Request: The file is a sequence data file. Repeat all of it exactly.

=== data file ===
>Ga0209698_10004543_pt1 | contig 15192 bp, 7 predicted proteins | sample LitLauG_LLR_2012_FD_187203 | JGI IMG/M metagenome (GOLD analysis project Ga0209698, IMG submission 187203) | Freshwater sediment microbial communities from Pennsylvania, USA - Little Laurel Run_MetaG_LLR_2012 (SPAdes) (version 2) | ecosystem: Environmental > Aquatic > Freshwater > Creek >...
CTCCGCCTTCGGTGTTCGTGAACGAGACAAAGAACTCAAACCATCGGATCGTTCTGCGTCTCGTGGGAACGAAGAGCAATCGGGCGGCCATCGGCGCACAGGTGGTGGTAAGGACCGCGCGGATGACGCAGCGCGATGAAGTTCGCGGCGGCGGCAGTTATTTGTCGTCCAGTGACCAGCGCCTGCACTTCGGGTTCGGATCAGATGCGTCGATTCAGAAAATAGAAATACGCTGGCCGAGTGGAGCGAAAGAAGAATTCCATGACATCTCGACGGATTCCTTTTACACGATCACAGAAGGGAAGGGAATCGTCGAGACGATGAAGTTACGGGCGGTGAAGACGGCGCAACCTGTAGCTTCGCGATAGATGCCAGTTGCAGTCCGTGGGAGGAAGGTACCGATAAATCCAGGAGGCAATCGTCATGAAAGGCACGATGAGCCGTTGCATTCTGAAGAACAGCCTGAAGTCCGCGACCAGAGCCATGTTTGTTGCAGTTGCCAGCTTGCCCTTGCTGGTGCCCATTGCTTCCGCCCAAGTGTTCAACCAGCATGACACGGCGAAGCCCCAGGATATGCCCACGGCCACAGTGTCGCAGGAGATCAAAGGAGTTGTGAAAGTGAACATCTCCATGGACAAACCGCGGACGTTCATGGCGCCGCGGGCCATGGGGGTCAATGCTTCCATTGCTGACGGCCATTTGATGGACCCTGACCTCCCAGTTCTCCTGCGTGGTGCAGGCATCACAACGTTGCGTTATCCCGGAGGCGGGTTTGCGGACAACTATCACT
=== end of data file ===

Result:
>Ga0209698_10004543_pt1 | contig 15192 bp, 7 predicted proteins | sample LitLauG_LLR_2012_FD_187203 | JGI IMG/M metagenome (GOLD analysis project Ga0209698, IMG submission 187203) | Freshwater sediment microbial communities from Pennsylvania, USA - Little Laurel Run_MetaG_LLR_2012 (SPAdes) (version 2) | ecosystem: Environmental > Aquatic > Freshwater > Creek >...
CTCCGCCTTCGGTGTTCGTGAACGAGACAAAGAACTCAAACCATCGGATCGTTCTGCGTCTCGTGGGAACGAAGAGCAATCGGGCGGCCATCGGCGCACAGGTGGTGGTAAGGACCGCGCGGATGACGCAGCGCGATGAAGTTCGCGGCGGCGGCAGTTATTTGTCGTCCAGTGACCAGCGCCTGCACTTCGGGTTCGGATCAGATGCGTCGATTCAGAAAATAGAAATACGCTGGCCGAGTGGAGCGAAAGAAGAATTCCATGACATCTCGACGGATTCCTTTTACACGATCACAGAAGGGAAGGGAATCGTCGAGACGATGAAGTTACGGGCGGTGAAGACGGCGCAACCTGTAGCTTCGCGATAGATGCCAGTTGCAGTCCGTGGGAGGAAGGTACCGATAAATCCAGGAGGCAATCGTCATGAAAGGCACGATGAGCCGTTGCATTCTGAAGAACAGCCTGAAGTCCGCGACCAGAGCCATGTTTGTTGCAGTTGCCAGCTTGCCCTTGCTGGTGCCCATTGCTTCCGCCCAAGTGTTCAACCAGCATGACACGGCGAAGCCCCAGGATATGCCCACGGCCACAGTGTCGCAGGAGATCAAAGGAGTTGTGAAAGTGAACATCTCCATGGACAAACCGCGGACGTTCATGGCGCCGCGGGCCATGGGGGTCAATGCTTCCATTGCTGACGGCCATTTGATGGACCCTGACCTCCCAGTTCTCCTGCGTGGTGCAGGCATCACAACGTTGCGTTATCCCGGAGGCGGGTTTGCGGACAACTATCACT